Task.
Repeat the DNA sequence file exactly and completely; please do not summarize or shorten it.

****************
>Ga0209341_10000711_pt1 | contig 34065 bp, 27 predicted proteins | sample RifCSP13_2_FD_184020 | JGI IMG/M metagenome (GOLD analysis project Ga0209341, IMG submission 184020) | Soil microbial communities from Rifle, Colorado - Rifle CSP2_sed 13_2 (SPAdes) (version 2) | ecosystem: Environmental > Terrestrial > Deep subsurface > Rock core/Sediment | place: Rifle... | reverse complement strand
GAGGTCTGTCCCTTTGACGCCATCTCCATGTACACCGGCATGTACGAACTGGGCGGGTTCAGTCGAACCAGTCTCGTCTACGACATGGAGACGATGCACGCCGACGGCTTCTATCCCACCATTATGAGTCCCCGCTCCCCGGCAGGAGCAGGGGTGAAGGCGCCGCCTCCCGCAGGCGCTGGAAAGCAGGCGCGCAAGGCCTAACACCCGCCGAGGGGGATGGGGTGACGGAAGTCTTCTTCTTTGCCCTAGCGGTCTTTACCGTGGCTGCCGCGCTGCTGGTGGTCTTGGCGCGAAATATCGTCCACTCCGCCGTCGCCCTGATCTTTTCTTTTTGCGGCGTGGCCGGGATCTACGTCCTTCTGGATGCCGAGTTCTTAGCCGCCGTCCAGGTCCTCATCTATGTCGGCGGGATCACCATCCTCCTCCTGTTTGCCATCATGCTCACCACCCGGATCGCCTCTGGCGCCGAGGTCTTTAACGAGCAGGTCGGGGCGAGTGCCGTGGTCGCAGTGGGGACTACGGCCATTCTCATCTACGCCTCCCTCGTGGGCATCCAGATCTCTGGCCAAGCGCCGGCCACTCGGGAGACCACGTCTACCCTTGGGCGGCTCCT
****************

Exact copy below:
>Ga0209341_10000711_pt1 | contig 34065 bp, 27 predicted proteins | sample RifCSP13_2_FD_184020 | JGI IMG/M metagenome (GOLD analysis project Ga0209341, IMG submission 184020) | Soil microbial communities from Rifle, Colorado - Rifle CSP2_sed 13_2 (SPAdes) (version 2) | ecosystem: Environmental > Terrestrial > Deep subsurface > Rock core/Sediment | place: Rifle... | reverse complement strand
GAGGTCTGTCCCTTTGACGCCATCTCCATGTACACCGGCATGTACGAACTGGGCGGGTTCAGTCGAACCAGTCTCGTCTACGACATGGAGACGATGCACGCCGACGGCTTCTATCCCACCATTATGAGTCCCCGCTCCCCGGCAGGAGCAGGGGTGAAGGCGCCGCCTCCCGCAGGCGCTGGAAAGCAGGCGCGCAAGGCCTAACACCCGCCGAGGGGGATGGGGTGACGGAAGTCTTCTTCTTTGCCCTAGCGGTCTTTACCGTGGCTGCCGCGCTGCTGGTGGTCTTGGCGCGAAATATCGTCCACTCCGCCGTCGCCCTGATCTTTTCTTTTTGCGGCGTGGCCGGGATCTACGTCCTTCTGGATGCCGAGTTCTTAGCCGCCGTCCAGGTCCTCATCTATGTCGGCGGGATCACCATCCTCCTCCTGTTTGCCATCATGCTCACCACCCGGATCGCCTCTGGCGCCGAGGTCTTTAACGAGCAGGTCGGGGCGAGTGCCGTGGTCGCAGTGGGGACTACGGCCATTCTCATCTACGCCTCCCTCGTGGGCATCCAGATCTCTGGCCAAGCGCCGGCCACTCGGGAGACCACGTCTACCCTTGGGCGGCTCCT